National News

Actor is latest Chinese celeb detained for drugs

By Louise Watt, The Associated Press

BEIJING - An actor has become the latest Chinese celebrity to face drug charges in a wave of detentions that an official said Wednesday is one of China's sternest crackdowns on illegal drug use in two decades.

Gao Hu, 40, who had a small part as a soldier in Zhang Yimou's 2011 movie "The Flowers of War," was detained by police for possession and use of marijuana and methamphetamine, the official Xinhua News Agency said. Beijing police also announced the Tuesday detention in a brief statement.

Several celebrities have been detained on drug charges following a declaration in June by President Xi Jinping that illegal drugs should be wiped out and that offenders would be severely punished.

Illegal drug use has ballooned in China in recent decades, after being virtually eradicated following the 1949 communist revolution. Narcotics began to reappear with the loosening of social controls in the late 1980s. In more recent years, rising wealth and greater personal freedoms have been accompanied by a growing popularity of methamphetamines and the party drugs Ecstasy and ketamine. They are often bought on social media forums and consumed in nightclubs, leading to periodic police crackdowns.

The number of officially registered addicts in China was 1.8 million at the end of 2011. That is about one-tenth the number of Americans seeking treatment for drug problems each year.

In June, Beijing police said they detained screenwriter and novelist Chen Wanning, whose pen name is Ning Caishen, for possession of drugs in an apartment in Beijing. He tested positive for methamphetamine, a stimulant, they said.

That same month, film director Zhang Yuan, who made the 2006 film "Little Red Flowers" set in post-revolutionary China, was detained for drug offences at a Beijing railway station after he tried to evade a random drug check, according to a report on the Beijing police's microblog.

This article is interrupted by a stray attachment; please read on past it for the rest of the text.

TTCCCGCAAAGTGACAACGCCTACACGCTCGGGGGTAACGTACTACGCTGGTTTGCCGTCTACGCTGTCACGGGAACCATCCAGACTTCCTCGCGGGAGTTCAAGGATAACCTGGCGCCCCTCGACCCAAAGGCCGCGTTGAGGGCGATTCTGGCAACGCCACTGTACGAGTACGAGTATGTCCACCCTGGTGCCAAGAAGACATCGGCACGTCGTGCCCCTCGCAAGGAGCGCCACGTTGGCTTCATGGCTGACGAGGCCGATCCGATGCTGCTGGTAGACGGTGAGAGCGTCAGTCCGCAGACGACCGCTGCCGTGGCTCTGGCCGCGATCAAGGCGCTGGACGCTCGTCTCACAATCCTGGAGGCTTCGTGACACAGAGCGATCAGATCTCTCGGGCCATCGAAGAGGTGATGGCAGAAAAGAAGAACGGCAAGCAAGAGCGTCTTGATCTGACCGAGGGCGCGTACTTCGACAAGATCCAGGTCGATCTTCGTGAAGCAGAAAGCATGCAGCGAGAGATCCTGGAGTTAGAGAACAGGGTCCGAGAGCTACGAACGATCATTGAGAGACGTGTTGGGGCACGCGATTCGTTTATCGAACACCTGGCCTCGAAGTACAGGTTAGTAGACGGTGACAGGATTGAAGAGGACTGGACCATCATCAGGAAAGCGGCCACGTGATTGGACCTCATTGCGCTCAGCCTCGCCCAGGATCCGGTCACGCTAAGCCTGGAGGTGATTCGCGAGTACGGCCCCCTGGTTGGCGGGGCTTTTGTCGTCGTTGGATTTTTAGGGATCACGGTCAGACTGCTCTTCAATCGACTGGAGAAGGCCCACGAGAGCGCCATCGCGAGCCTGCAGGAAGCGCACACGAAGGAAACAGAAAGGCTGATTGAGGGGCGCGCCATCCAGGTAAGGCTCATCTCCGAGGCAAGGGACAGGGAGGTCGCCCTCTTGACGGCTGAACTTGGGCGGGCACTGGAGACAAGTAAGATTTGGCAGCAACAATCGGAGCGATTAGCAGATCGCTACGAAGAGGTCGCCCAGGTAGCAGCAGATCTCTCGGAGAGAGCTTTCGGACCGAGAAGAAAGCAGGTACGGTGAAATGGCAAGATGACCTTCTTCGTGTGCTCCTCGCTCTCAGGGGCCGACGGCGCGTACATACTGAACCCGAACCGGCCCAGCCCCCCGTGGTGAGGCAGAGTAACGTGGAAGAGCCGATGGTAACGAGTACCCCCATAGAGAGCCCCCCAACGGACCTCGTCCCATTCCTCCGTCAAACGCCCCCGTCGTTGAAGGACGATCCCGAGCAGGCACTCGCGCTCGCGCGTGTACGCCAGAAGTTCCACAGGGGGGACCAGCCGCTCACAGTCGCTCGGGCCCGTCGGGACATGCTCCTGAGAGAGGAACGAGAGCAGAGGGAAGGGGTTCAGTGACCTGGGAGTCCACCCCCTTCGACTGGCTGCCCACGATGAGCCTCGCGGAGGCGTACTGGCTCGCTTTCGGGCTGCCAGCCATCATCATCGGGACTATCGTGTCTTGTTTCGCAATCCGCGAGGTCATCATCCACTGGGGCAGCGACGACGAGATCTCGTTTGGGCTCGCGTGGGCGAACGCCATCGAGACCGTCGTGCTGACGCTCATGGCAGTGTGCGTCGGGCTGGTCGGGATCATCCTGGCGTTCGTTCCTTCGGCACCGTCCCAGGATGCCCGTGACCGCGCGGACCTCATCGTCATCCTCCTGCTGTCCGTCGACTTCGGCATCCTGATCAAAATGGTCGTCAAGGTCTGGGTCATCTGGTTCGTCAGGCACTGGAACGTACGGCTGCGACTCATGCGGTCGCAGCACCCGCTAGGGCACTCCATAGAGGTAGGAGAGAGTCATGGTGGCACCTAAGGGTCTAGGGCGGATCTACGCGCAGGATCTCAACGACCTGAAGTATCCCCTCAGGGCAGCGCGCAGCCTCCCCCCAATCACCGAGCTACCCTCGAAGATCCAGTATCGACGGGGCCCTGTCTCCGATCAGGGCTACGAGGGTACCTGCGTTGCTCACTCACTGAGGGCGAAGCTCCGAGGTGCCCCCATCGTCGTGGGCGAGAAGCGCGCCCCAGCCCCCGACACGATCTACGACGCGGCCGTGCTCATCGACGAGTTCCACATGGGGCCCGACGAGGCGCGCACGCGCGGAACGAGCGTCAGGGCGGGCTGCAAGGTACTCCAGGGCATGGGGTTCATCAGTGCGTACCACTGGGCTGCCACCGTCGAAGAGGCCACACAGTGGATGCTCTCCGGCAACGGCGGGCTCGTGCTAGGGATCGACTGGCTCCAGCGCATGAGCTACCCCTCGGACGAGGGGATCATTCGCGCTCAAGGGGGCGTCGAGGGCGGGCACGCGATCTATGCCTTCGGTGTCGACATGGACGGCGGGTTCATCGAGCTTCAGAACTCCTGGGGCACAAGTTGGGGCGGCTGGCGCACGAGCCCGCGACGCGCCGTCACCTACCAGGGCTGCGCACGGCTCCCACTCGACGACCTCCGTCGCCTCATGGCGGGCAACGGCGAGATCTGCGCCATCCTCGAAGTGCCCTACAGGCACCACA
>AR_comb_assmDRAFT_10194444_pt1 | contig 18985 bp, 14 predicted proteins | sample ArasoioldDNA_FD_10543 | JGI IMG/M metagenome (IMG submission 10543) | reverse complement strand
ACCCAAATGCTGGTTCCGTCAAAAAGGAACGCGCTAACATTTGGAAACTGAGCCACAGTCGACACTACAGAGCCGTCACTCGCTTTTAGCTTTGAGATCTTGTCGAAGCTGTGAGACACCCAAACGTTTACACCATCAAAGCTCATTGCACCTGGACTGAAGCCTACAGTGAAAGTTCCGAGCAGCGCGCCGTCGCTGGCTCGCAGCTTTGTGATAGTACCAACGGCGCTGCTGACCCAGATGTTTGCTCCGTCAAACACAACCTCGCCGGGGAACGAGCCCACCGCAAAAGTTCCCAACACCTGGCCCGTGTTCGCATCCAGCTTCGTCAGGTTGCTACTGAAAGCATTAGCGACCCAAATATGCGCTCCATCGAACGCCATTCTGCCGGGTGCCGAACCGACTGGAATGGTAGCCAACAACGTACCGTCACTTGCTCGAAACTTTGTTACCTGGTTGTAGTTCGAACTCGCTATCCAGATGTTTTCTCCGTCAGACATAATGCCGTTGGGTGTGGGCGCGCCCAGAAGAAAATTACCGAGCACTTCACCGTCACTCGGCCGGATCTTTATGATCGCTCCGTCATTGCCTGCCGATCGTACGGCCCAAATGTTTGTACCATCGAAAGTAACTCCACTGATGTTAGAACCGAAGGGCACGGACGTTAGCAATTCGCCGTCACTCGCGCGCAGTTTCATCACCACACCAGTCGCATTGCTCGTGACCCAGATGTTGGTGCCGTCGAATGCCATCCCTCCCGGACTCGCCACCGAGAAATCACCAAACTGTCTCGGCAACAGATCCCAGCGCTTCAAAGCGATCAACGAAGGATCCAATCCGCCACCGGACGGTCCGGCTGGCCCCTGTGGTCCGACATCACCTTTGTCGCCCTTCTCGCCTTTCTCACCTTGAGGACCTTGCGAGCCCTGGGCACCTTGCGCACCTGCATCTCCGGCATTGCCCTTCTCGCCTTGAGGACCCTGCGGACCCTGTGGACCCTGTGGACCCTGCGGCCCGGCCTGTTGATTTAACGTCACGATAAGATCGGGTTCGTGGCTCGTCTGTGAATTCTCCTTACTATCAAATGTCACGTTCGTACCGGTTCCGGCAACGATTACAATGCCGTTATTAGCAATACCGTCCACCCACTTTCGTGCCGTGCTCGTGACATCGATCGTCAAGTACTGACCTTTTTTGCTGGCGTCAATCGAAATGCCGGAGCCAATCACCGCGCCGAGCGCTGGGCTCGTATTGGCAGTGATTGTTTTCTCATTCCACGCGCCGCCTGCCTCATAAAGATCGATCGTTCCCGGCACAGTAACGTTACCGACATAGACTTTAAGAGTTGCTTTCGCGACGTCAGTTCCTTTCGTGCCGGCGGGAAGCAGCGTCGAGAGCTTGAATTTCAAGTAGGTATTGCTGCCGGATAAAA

Both received administrative detention, which is a maximum of 15 days.

Pi Yijun, an anti-drug adviser for the Beijing government, said the drug crackdown is one of China's biggest in two decades.

He said demand for methamphetamines has spiked for people under age 35, and that it has become easy to obtain. Pi said police were relying heavily on informants to identify users, who are then targeted by officers in drug test sweeps.

"This new type of drug is making it more difficult for the police to identify users because when they come into a club, everybody can be suspicious, not just a few people. It would be too costly to test everyone. So they mainly rely on whistleblowers," Pi said.

Courts sentenced 39,762 people for drug-related offences in the first five months of 2014, up more than a quarter from the previous year, according to the Supreme People's Court.

Police said they detained Gao, who starred this year in the Hong Kong film "The Man from Macao," along with three others and seized about seven grams of marijuana and one gram of methamphetamine.

Liu Yuejin, director general of the Public Security Ministry's Narcotics Control Bureau, said last year that while most users of heroin and opium are peasants and unemployed people, the users of newer drugs such as methamphetamine and ketamine are from a more diverse background, including entrepreneurs, celebrities and sports stars.

"When it comes to new types of drugs, the momentum is growing, like the situation in many countries of the world," he told a news conference. "The use and the selling of new types of drugs is on an upward trajectory."

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Associated Press writer Christopher Bodeen and news assistant Zhao Liang contributed to this report.

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